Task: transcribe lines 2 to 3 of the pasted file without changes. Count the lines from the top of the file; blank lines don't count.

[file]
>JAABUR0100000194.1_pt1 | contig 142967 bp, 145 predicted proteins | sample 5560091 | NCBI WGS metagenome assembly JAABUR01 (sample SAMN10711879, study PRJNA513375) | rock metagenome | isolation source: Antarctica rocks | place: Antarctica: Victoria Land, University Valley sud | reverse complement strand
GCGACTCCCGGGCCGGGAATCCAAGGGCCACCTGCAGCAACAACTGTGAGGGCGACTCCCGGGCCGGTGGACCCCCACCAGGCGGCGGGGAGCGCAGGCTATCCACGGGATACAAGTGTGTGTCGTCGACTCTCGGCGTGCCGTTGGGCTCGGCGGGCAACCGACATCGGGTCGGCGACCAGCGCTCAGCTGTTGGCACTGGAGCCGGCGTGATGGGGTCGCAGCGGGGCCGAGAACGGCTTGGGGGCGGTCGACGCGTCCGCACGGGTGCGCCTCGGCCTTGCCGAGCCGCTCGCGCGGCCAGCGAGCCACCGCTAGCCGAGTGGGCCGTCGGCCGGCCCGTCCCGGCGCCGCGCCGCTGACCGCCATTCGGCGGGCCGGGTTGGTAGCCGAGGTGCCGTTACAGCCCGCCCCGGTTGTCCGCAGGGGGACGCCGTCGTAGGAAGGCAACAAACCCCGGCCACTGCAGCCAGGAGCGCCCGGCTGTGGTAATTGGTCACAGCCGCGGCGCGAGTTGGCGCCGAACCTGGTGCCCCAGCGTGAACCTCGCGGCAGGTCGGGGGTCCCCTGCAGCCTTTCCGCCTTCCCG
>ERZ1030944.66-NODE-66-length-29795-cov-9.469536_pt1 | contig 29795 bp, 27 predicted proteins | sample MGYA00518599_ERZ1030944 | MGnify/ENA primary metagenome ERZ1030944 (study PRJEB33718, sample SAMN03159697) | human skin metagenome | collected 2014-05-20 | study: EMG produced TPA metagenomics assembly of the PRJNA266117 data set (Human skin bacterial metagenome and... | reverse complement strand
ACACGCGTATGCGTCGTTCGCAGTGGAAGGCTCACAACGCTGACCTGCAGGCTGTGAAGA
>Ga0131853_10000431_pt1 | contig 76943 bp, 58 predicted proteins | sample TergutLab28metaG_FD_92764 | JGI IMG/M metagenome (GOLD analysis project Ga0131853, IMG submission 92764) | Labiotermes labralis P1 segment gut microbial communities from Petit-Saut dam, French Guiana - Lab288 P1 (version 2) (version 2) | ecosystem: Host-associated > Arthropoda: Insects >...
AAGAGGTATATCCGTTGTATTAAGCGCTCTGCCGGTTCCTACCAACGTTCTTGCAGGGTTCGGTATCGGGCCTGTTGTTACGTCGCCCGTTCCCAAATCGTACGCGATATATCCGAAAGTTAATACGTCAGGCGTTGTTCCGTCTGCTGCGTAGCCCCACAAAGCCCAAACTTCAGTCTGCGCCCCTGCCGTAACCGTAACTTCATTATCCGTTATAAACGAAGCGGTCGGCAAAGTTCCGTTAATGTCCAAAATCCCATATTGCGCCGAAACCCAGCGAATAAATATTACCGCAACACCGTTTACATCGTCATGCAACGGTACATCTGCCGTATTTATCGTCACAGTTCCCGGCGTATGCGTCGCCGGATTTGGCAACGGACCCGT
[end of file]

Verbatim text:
GCGACTCCCGGGCCGGGAATCCAAGGGCCACCTGCAGCAACAACTGTGAGGGCGACTCCCGGGCCGGTGGACCCCCACCAGGCGGCGGGGAGCGCAGGCTATCCACGGGATACAAGTGTGTGTCGTCGACTCTCGGCGTGCCGTTGGGCTCGGCGGGCAACCGACATCGGGTCGGCGACCAGCGCTCAGCTGTTGGCACTGGAGCCGGCGTGATGGGGTCGCAGCGGGGCCGAGAACGGCTTGGGGGCGGTCGACGCGTCCGCACGGGTGCGCCTCGGCCTTGCCGAGCCGCTCGCGCGGCCAGCGAGCCACCGCTAGCCGAGTGGGCCGTCGGCCGGCCCGTCCCGGCGCCGCGCCGCTGACCGCCATTCGGCGGGCCGGGTTGGTAGCCGAGGTGCCGTTACAGCCCGCCCCGGTTGTCCGCAGGGGGACGCCGTCGTAGGAAGGCAACAAACCCCGGCCACTGCAGCCAGGAGCGCCCGGCTGTGGTAATTGGTCACAGCCGCGGCGCGAGTTGGCGCCGAACCTGGTGCCCCAGCGTGAACCTCGCGGCAGGTCGGGGGTCCCCTGCAGCCTTTCCGCCTTCCCG
>ERZ1030944.66-NODE-66-length-29795-cov-9.469536_pt1 | contig 29795 bp, 27 predicted proteins | sample MGYA00518599_ERZ1030944 | MGnify/ENA primary metagenome ERZ1030944 (study PRJEB33718, sample SAMN03159697) | human skin metagenome | collected 2014-05-20 | study: EMG produced TPA metagenomics assembly of the PRJNA266117 data set (Human skin bacterial metagenome and... | reverse complement strand